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Chipmaking Tool Supplier Expects Demand Boom to Last Years

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Takashi Mochizuki and Yuki Furukawa
·4 min read
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(Bloomberg) -- The global shortage for chips that’s shut down factory lines and fueled waiting lists for the hottest consumer electronics is showing no signs of abating and that’s good news for specialist suppliers like Tokyo Electron Ltd.

The provider of semiconductor fabrication tools expects orders from the likes of Taiwan Semiconductor Manufacturing Co. and Samsung Electronics Co. to rise for years to come as those companies scale up their production to sate booming demand.

“Demand is overwhelming as the supply of various components is going to tighten toward this year’s end and more investment to increase manufacturing capacity is likely,” Chief Executive Officer Toshiki Kawai said in an interview with Bloomberg News. His remarks came ahead of TSMC announcing it’s raised its capital expenditure to more than $25 billion this year, helping push up Tokyo Electron’s share price by as much as 5.7% on Friday to a record high.

TSMC and Samsung are the leaders in adopting extreme ultraviolet lithography, the most advanced fabrication method that lets them reach smaller geometries like 5nm today and 3nm in 2022, unlocking more powerful and efficient chips. Tokyo Electron commands 100% of the business for photoresist coaters and developers used in factories deploying EUV technology, according to its CEO, so every new EUV machine that goes online adds to its bottom line.

“I can confidently say there’s no cutting-edge semiconductor manufacturer in the world that has no Tokyo Electron machineries in their lines,” Kawai said. “More factory investment means more business for us.”

Read more: Carmakers Crying Out for Chips Fuels Growth for Globalfoundries

The automotive industry, which had been among the hardest-hit by the coronavirus outbreak, is showing signs of recovery, which have translated into a widespread chip shortage as smartphone makers like Apple Inc. and Samsung’s consumer division were already raising their orders. More advanced phones with 5G wireless technology require even more silicon, and capacitor supplier Murata Manufacturing Co. anticipates 500 million of those devices in the coming fiscal year.

Read more: Apple Supplier Murata Expects Half Billion 5G Phones in New Year

Intel Corp., the longtime leader in silicon technology, has also been in talks with TSMC and Samsung about outsourcing some of its business, adding to the urgency of investment and capacity expansion. Samsung has committed in excess of $100 billion over a decade to develop its semiconductor manufacturing capabilities and keep up with its Taiwanese rival.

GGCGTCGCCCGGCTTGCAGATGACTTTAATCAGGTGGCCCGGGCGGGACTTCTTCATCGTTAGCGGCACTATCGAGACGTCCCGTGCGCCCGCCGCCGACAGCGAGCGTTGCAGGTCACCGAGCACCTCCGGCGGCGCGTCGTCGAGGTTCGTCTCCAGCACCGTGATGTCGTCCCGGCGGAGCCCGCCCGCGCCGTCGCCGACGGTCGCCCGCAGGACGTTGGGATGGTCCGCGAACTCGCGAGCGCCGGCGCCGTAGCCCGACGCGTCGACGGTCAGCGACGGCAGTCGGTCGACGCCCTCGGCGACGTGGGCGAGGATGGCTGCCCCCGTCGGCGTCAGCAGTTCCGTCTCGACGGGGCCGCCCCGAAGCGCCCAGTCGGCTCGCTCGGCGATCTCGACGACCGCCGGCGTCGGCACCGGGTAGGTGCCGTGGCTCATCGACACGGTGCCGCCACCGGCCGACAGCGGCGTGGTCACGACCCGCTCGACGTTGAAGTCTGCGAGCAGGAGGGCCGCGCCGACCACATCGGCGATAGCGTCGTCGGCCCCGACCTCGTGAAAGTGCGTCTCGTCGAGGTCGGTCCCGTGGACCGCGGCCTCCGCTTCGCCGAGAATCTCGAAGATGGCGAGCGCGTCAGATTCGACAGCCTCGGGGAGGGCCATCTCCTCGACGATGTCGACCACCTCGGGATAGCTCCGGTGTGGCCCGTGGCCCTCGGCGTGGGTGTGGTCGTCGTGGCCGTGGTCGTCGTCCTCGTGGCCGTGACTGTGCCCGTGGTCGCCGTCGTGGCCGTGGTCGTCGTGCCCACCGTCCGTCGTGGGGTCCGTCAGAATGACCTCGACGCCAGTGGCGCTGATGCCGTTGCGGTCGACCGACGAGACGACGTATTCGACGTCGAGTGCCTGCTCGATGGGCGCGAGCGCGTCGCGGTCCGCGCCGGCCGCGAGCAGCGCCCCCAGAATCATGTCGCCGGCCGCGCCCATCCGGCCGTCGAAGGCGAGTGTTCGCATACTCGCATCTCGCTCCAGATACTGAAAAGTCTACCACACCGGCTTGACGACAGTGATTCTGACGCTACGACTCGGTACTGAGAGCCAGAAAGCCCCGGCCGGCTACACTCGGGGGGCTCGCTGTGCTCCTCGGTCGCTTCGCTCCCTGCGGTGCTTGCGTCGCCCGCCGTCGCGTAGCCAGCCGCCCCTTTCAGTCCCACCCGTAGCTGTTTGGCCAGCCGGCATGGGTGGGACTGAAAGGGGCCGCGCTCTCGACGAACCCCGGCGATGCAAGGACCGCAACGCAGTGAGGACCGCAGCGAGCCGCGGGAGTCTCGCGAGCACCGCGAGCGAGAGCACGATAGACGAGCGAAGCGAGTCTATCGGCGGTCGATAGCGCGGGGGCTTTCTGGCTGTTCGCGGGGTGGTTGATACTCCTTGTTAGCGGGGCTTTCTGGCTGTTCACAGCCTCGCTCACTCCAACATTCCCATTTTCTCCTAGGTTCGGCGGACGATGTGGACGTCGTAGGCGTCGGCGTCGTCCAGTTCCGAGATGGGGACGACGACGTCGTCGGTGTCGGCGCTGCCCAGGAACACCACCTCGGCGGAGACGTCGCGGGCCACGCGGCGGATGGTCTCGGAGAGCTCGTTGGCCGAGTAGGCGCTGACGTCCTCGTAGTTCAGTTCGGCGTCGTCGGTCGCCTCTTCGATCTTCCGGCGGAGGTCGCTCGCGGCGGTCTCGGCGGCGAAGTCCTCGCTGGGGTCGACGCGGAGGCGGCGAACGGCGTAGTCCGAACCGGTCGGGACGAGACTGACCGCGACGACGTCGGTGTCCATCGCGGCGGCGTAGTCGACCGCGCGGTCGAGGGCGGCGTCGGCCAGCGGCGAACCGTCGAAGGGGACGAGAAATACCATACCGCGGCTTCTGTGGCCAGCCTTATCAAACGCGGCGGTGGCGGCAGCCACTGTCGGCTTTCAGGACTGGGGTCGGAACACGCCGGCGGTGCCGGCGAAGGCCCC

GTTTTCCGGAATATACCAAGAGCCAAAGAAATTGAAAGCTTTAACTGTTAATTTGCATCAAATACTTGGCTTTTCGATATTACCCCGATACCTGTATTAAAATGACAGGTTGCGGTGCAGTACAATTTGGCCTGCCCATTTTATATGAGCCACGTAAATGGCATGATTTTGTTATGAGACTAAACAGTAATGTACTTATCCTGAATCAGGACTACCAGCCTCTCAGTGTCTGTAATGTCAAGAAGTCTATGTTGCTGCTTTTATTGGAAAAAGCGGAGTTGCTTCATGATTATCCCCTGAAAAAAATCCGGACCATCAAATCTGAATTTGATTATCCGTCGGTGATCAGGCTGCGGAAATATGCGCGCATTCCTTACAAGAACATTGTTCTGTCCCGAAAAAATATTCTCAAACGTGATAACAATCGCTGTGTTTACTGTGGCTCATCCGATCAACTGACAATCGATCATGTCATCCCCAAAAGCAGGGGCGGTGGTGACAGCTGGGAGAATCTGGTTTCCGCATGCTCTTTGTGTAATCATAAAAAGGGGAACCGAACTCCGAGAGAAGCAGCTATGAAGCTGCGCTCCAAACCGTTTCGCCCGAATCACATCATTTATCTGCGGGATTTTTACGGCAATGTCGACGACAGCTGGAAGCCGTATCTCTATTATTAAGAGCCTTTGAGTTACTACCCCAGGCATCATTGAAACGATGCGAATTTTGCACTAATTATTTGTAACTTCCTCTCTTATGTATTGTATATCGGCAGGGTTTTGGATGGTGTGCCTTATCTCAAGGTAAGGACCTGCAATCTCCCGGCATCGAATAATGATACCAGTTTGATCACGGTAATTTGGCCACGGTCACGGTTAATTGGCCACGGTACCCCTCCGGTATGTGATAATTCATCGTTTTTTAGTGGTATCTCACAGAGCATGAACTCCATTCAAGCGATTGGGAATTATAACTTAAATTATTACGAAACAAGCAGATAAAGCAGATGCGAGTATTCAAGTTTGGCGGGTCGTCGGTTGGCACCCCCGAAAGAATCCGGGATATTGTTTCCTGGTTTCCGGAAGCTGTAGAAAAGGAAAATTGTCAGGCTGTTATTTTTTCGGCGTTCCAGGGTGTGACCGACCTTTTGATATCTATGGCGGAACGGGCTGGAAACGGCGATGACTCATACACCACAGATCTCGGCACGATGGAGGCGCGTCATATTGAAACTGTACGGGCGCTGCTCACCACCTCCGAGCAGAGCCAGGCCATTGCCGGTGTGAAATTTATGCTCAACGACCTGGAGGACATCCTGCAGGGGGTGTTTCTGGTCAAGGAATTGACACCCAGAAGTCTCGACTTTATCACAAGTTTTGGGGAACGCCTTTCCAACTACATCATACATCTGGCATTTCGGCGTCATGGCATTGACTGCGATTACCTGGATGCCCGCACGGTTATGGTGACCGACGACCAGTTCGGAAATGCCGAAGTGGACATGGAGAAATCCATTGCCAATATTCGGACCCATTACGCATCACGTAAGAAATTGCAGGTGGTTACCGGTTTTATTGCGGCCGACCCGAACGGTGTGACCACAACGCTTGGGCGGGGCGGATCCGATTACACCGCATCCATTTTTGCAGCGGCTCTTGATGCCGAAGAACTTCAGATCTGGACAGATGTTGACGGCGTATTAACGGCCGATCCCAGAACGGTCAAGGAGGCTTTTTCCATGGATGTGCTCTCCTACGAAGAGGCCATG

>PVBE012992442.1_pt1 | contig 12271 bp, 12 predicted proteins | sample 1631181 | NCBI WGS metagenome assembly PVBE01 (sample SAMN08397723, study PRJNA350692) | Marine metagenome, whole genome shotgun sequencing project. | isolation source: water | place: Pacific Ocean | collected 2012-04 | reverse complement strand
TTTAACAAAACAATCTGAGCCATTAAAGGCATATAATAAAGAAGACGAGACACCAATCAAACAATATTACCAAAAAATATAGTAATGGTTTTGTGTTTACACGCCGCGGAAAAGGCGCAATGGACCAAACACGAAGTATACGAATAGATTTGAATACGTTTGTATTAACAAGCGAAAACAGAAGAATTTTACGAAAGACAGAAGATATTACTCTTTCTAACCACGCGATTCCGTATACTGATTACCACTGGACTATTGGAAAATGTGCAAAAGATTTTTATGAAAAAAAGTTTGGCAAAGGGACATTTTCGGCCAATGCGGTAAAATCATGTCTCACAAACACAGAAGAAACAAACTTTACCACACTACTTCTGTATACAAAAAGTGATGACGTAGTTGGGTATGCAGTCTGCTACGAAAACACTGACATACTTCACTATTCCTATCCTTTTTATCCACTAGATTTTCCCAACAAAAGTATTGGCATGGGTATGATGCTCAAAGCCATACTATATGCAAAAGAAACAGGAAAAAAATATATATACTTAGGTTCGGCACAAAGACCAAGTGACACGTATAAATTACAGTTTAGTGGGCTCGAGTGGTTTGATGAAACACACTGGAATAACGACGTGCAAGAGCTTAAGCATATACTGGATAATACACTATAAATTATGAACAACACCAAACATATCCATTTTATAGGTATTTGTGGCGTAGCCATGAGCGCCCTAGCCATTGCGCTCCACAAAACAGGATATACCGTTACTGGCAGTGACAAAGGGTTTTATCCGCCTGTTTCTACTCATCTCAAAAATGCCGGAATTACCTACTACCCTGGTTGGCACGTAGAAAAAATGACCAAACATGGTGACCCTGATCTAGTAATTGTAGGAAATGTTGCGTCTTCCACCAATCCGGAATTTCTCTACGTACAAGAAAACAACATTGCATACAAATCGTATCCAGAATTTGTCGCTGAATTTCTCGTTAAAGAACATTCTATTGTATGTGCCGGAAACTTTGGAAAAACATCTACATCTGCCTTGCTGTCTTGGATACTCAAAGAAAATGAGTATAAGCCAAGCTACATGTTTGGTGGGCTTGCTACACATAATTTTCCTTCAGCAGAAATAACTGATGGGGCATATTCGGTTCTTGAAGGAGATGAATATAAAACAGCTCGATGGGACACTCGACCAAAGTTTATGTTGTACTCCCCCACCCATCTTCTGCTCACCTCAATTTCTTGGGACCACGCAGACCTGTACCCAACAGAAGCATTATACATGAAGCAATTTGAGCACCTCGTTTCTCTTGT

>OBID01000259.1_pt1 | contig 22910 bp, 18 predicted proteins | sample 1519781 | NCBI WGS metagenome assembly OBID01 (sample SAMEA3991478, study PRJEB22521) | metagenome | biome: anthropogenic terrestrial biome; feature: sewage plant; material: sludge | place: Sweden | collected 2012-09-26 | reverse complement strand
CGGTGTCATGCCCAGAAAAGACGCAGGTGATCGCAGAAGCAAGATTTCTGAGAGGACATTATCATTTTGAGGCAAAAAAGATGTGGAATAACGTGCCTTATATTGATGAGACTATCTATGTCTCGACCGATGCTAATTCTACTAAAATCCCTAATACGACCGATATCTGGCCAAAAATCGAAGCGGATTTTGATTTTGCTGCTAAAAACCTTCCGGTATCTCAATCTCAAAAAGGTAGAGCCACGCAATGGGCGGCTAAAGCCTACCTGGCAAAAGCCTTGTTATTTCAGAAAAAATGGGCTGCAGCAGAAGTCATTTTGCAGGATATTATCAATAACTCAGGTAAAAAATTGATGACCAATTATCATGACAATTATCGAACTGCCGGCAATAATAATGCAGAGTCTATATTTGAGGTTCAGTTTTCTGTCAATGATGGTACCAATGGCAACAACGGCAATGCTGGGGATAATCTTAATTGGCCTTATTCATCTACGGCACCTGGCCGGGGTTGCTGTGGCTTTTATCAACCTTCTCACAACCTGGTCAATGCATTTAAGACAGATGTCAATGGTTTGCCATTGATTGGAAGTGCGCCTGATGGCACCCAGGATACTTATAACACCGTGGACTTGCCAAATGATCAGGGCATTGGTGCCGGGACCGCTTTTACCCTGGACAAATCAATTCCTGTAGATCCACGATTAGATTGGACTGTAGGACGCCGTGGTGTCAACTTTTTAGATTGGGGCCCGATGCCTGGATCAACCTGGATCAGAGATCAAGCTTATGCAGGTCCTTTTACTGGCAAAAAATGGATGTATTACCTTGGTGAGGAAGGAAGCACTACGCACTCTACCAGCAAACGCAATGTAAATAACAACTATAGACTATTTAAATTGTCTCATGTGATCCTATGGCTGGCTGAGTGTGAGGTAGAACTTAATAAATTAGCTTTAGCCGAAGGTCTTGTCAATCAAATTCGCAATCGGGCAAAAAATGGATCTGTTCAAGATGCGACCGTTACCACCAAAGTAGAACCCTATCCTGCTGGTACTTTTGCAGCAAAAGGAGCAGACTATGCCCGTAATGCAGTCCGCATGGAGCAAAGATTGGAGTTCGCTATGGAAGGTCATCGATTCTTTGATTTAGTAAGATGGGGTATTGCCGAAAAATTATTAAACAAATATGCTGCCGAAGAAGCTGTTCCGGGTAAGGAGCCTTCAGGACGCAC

Kazuyoshi Saito, an analyst at Iwai Cosmo Securities, said Tokyo Electron’s tools for EUV lines require extremely precise manufacturing to shut out any dust, making these EUV-compatible machines expensive.

“More adoption of the EUV technology benefits Tokyo Electron in terms of volumes and unit prices,” he said.

Tokyo Electron’s Kawai said demand for the company’s products has long been on the rise due to an expected boom of 5G smartphones and autonomous driving, but the Covid-19 pandemic ignited demand elsewhere, including logistics, retail and drug discovery.

“Our industry has become essential to people’s lives because all industries that serve those needs now require semiconductor chips to advance,” he said.

SEMI, a U.S.-based industry association, estimated global sales of semiconductor equipment to have grown 16% in 2020 from a year ago to a record $68.9 billion and the figure is expected to rise again to $71.9 billion this year. Tokyo Electron projects its revenue will hit 2 trillion yen ($19.3 billion) in the fiscal year ending in March 2024 from 1.13 trillion yen in the year ended in March 2020.

One possible disruption to Tokyo Electron’s momentum could come from ongoing U.S.-China trade tensions, with several Chinese companies like Semiconductor Manufacturing International Corp. now subject to sanctions and bans. Kawai said customers in China are as important as those in other regions, though his company will adhere to rules and restrictions set by the U.S. government.

“We won’t provide our products to customers that the U.S. manufacturers can’t, because that would be a risk for us if we do,” he said.

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